The growth of the gross value added (GVA) has become a more realistic and comprehensive picture of the country’s macroeconomic situation in the last few years. It is used alongside the GDP to provide a more accurate assessment of the country’s overall economy. In terms of the first quarter of the financial year, GVA is expected to grow at a rate of 15.5%.

Nominal GDP Q1FY23

Before adjusting for inflation, the nominal gross domestic product is a more accurate measure of the country’s overall economic activity. It shows the level of activity and jobs that the country’s economy has generated. During the first quarter of the current financial year, the nominal GDP stood at Rs64.95 trillion, which is higher than the previous year’s Rs30.53 trillion. On a pre-crisis basis, the country’s nominal GDP grew by 67.7%.

  • Let us first look at the private consumption expenditures, which have shown a positive growth of +39.5% during the first quarter of the current financial year. This is because the private consumption has bounced back and contributed significantly to the country’s overall growth.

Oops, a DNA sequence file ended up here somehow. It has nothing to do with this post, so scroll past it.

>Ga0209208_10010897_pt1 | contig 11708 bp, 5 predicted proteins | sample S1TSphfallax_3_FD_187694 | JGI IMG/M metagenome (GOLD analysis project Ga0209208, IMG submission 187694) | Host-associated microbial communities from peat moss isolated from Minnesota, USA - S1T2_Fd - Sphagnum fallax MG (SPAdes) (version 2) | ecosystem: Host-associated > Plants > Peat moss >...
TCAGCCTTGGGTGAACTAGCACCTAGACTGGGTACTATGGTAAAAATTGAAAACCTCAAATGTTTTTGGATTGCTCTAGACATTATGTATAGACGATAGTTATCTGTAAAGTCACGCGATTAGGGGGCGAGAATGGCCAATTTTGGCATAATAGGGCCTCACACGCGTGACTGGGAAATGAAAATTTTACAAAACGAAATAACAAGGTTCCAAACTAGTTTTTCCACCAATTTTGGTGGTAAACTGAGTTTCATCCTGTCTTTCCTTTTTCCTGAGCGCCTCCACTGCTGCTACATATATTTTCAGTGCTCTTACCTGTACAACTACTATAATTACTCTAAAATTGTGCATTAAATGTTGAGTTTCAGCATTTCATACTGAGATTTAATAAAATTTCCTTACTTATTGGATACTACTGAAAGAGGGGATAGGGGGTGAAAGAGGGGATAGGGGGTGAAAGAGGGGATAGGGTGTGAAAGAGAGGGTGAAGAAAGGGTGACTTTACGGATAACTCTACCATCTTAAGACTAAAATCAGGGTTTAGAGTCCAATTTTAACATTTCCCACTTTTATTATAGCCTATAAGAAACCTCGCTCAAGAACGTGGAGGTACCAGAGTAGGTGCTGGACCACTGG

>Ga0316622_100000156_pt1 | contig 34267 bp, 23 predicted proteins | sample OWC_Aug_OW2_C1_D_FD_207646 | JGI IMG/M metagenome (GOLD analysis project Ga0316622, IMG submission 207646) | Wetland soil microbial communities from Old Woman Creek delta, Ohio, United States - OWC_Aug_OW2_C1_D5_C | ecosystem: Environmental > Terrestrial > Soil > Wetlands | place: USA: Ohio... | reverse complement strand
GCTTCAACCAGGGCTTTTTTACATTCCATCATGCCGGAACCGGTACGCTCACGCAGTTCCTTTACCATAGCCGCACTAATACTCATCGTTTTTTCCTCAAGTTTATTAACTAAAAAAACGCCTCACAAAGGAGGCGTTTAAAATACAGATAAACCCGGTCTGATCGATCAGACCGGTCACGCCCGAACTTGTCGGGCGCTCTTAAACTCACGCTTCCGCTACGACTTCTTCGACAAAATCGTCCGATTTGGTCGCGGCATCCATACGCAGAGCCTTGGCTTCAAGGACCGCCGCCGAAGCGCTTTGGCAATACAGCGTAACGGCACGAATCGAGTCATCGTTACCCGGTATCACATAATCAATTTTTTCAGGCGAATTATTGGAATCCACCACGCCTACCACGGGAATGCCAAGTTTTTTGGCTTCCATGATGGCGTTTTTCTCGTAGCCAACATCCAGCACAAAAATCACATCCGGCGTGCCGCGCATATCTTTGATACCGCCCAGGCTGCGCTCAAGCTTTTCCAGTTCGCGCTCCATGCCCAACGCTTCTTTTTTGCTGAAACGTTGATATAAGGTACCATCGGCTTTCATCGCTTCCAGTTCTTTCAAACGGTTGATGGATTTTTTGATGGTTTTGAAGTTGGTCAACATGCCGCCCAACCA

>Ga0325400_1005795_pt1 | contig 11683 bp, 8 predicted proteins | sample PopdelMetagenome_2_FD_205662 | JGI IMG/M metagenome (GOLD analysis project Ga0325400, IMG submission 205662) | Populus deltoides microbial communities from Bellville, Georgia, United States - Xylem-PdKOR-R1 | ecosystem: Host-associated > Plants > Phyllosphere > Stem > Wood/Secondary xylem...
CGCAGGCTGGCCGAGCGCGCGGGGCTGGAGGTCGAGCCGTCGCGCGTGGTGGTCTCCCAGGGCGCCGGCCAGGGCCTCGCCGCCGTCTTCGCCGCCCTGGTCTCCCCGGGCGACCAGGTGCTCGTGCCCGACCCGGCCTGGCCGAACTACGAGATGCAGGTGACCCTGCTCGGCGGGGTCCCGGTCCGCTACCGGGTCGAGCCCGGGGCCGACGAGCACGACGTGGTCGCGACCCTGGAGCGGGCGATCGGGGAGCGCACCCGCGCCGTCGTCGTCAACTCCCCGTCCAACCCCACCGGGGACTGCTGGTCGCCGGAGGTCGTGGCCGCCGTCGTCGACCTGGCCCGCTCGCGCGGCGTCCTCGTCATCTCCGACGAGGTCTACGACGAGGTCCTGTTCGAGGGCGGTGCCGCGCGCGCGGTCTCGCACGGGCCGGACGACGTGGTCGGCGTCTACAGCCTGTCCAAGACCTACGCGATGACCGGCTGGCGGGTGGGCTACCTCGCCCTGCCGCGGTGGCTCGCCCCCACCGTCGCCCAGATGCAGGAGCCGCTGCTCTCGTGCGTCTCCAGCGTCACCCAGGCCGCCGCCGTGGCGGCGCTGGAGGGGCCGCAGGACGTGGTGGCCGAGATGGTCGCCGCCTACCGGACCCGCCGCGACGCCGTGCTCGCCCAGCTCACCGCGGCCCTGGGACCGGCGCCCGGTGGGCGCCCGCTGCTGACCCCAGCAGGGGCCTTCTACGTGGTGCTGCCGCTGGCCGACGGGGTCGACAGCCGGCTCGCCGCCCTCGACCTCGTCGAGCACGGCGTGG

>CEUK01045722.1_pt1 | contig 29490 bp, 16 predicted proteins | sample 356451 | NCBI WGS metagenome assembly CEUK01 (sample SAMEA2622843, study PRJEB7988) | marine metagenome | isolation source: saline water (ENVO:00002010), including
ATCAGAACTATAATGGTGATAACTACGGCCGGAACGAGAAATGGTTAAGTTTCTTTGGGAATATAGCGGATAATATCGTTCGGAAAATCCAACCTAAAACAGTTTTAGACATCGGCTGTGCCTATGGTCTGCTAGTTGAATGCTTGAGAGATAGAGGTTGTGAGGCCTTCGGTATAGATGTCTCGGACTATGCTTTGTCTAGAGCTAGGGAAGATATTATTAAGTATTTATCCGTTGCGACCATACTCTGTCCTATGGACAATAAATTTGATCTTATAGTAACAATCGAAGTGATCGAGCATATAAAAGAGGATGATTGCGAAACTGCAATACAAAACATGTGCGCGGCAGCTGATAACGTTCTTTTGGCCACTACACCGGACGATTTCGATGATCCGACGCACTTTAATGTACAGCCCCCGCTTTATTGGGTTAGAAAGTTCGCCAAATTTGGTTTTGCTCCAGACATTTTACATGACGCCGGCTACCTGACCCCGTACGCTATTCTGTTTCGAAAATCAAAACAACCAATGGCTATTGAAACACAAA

• In terms of government consumption expenditures, the total amount of money that the country’s government has spent during the first quarter of the current financial year has increased by 10.7%. However, its share of the country’s overall economy has decreased by 160 basis points.
  • The growth of the gross fixed capital formation has also increased by +31.4% during the first quarter of the current financial year. This is because the private sector has been contributing significantly to the country’s overall growth.